26 SES 08 C, Centralization, Decentralization and Bureaucracy
Most large school systems have intermediate administrative structures between central government and schools. These can play one or both of two key roles: an administrative role in ensuring that the provision of schooling operates effectively, efficiently and equitably at the local level and that the system as a whole is manageable; and a democratic role in giving local people the opportunity for voice and influence in relation to the way schooling operates locally. In the English system historically the local authority (LA) has played both these roles. However, they have been challenged and modified over recent years with administrative functions once delegated to school level; and LA powers bypassed as schools have been increasingly subject to centralised regimes of testing, inspection and intervention for perceived school underperformance. Policies instituted since the 2010 General Election have accelerated this trend. In pursuit of a school system that comprises primarily ‘publicly-funded independent schools’, the Government is encouraging, or requiring schools to become ‘academies’, operating independently of LA influence under direct funding agreements with central government (DfE 2010). By September 2013 3304 schools had converted to academy status: 9% of primary schools and 52% of secondary schools.
The space previously occupied by LAs, therefore, is being ‘hollowed out’, leading to what has been termed the problem of future of the ‘middle tier’ (Hill, 2012; House of Commons, 2013; Aston et al, 2013). Ball has argued that such developments are creating ‘heterarchies’ - ‘a new mix of hierarchy, market and network which is replete with overlap, multiplicity, mixed ascendancy, and/or divergent but co-existent patterns of relations’ (Ball, 2009: 100); these ideas have clear resonance at the local level (Woods and Simkins, 2014). In this context, we are interested in two aspects of these changes. First, an increasing emphasis on a ‘self-improving school system’ (Hargreaves, 2010, 2011) is leading to new forms of collaborative partnership such as chains, federations and teaching school alliances. Some writers argue that no middle tier is necessary beyond these forms of collaboration, with schools, either individually or as part of chains, competing in a market place although subject to accountability for performance from the centre (O’Shaugnessy 2012). However, others have argued that such arrangements cannot ensure joint responsibility for, and equity among, all children in a locality (Chapman and Salokangas 2013; Parish et al 2012).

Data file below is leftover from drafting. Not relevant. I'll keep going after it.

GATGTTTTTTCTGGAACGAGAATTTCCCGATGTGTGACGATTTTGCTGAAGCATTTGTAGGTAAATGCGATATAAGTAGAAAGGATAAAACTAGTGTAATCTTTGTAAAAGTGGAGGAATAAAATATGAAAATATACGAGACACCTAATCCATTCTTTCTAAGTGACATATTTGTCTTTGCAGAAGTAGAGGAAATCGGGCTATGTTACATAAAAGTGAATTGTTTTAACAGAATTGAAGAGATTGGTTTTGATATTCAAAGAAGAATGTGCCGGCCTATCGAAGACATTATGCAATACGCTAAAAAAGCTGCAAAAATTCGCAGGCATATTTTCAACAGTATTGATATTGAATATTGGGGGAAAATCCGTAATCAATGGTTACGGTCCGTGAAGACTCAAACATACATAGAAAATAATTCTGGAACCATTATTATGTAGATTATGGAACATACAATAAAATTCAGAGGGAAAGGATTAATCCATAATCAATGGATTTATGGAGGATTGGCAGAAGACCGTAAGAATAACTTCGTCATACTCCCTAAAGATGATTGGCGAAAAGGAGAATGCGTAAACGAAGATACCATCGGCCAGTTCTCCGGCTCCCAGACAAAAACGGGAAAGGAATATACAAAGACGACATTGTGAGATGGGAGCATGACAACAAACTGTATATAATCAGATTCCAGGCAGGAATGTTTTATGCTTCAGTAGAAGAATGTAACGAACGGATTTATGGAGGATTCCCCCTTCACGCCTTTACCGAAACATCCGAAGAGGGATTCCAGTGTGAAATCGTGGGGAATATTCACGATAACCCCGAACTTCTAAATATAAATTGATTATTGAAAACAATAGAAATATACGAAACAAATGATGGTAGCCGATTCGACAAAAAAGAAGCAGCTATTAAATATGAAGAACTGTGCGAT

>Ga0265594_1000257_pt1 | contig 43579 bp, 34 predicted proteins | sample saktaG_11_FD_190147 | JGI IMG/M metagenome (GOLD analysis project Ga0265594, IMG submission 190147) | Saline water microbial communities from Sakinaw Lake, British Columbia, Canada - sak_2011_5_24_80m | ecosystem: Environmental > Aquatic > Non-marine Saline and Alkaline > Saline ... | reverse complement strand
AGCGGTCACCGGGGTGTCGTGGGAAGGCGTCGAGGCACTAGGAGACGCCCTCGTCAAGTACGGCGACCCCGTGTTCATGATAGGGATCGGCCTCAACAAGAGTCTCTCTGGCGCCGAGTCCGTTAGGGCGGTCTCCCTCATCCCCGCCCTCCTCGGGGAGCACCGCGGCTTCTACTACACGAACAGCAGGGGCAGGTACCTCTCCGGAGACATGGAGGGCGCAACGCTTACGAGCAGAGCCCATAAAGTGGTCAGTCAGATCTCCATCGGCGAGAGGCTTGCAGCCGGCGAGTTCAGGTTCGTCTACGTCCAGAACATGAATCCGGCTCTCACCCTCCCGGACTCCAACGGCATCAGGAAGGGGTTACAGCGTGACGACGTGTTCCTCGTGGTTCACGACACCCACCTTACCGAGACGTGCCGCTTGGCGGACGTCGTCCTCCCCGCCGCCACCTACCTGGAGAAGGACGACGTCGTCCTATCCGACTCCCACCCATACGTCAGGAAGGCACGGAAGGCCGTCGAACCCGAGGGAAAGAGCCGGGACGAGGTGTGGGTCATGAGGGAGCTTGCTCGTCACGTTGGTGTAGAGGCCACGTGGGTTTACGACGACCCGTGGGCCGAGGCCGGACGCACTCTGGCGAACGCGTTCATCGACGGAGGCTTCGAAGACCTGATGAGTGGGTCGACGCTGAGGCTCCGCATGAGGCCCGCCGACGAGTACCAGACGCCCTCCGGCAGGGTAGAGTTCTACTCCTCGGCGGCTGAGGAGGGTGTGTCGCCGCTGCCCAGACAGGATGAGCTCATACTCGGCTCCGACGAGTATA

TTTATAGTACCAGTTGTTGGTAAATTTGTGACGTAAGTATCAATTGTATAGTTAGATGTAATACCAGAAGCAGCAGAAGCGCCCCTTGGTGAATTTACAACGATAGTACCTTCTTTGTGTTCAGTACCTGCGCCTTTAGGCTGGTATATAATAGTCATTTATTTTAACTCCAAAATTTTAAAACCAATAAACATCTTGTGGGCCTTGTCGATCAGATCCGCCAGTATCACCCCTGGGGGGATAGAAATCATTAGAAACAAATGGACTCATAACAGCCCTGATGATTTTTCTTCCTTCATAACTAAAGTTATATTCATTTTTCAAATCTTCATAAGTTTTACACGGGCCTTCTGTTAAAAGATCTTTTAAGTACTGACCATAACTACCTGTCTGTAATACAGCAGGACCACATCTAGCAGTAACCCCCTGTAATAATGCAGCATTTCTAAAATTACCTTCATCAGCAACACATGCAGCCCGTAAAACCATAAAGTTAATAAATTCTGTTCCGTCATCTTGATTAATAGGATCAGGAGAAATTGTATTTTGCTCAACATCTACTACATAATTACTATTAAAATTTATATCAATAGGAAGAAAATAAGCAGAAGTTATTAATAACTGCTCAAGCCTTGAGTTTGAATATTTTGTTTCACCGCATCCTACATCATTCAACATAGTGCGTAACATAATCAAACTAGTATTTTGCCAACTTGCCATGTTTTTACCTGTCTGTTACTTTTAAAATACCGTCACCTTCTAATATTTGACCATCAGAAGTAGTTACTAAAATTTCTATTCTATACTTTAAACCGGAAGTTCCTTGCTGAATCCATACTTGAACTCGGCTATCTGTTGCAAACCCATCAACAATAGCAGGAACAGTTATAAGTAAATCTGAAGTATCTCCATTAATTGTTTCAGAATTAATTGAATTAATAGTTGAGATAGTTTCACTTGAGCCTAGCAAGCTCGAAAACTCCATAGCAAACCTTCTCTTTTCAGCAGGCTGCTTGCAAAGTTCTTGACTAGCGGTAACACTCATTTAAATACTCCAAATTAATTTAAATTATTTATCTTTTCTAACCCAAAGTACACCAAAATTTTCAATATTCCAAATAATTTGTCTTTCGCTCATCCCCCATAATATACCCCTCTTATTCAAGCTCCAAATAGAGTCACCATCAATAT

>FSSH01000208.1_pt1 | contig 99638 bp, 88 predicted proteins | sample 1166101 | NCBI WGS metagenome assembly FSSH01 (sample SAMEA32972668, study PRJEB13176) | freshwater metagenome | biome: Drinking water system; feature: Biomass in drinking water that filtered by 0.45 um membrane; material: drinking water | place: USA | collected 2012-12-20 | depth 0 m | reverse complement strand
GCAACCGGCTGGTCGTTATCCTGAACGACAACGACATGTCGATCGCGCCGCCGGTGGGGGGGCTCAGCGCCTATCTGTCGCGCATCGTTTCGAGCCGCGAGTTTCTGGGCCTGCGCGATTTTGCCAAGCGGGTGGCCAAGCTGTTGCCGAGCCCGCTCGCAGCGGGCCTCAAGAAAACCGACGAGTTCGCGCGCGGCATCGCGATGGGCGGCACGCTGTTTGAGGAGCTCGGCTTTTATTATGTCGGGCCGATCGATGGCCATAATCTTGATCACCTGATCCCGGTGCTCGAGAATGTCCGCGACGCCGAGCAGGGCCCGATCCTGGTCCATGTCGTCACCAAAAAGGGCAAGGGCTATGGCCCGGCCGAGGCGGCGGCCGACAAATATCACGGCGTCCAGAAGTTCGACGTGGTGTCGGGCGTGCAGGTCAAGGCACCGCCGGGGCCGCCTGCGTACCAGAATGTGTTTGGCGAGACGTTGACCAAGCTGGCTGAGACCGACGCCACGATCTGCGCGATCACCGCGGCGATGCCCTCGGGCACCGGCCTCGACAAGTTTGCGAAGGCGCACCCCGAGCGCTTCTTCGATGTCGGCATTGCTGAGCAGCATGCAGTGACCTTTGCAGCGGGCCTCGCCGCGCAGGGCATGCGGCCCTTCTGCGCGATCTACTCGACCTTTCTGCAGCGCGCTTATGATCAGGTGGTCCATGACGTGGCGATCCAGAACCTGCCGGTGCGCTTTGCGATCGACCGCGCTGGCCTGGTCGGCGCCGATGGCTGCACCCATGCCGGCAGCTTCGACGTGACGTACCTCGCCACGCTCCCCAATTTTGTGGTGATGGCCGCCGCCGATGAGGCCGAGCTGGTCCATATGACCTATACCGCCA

It is how these two aspects – the continuing role of LAs and the emergence of new patterns of school organisation - evolve into new local schooling ‘landscapes’ that is the focus of this study. Our contention is that, with the concept of a ‘system’ being increasingly redundant, the consequences need to be explored in detail at local level. Accordingly, we draw on research in three very different local authority areas to consider two questions. First, what patterns of schooling are emerging in these local contexts? Second, what factors are driving the changes in each locality? The second question leads us on to consider the role of key players in influencing the changes that are taking place.
This study will be of interest beyond England for three reasons. First, the overall thrust of Government policy in England, combining increased school autonomy with tighter outcome-based accountability, is increasingly mirrored in other jurisdictions in Europe and beyond. In this context, the ‘extreme’ English form of this model will be of wider interest. Secondly, as new policy frameworks emerge across Europe, how the concept of the ‘middle tier’ can be theorised will be of increasing importance. And thirdly, methodologically the study presents an approach to exploring the ‘multi-tiered’ nature of school systems that will be of wider interest.
Aston, H., Easton, C., Sims, D., Smith, R., Walker, F., Crossley, D. and Crossley-Holland, J. (2013) What Works in Enabling School Improvement? The role of the middle tier. Slough: National Foundation for Educational Research. Ball, S. (2009) ‘Academies in context: politics, business and philanthropy and heterarchal governance’, Management in Education, 23(3): 100-103. Chapman, C. and Salokangas, M. (2013) ‘Independent state-funded schools: some reflections on recent developments’, School Leadership and Management, 32(5): 473-486. Department for Education (2010) The Importance of Teaching: the Schools White Paper. London: DfE. Hargreaves, DH (2010) Creating a Self-Improving School System. Nottingham: National College for School Leadership. Hargreaves, DH (2011) Leading a Self-Improving School System. Nottingham: National College for School Leadership. Hill, R (2012) The Missing Middle: The Case for School Commissioners. London: Royal Society of Arts. House of Commons Education Committee (2013) School Partnerships and Cooperation: Fourth Report of Session 2013-14. London: Stationery Office. O’Shaughnessy, J. (2012) Competition Meets Collaboration: Helping School Chains address England’s Long Tail of Educational Failure, London: Policy Exchange. Parish, N., Baxter, A. and Sandals, L. (2012) Action Research into the Evolving Role of the Local Authority in Education: The Final Report for the Ministerial Advisory Group, ISOS Partnership, Research Report DFE-RR224. London: DfE. Woods, P. and Simkins, T. (2014) ‘Understanding the local: themes and issues in the experience of structural reform in England’, Educational Management Administration and Leadership, 42(3) Online.
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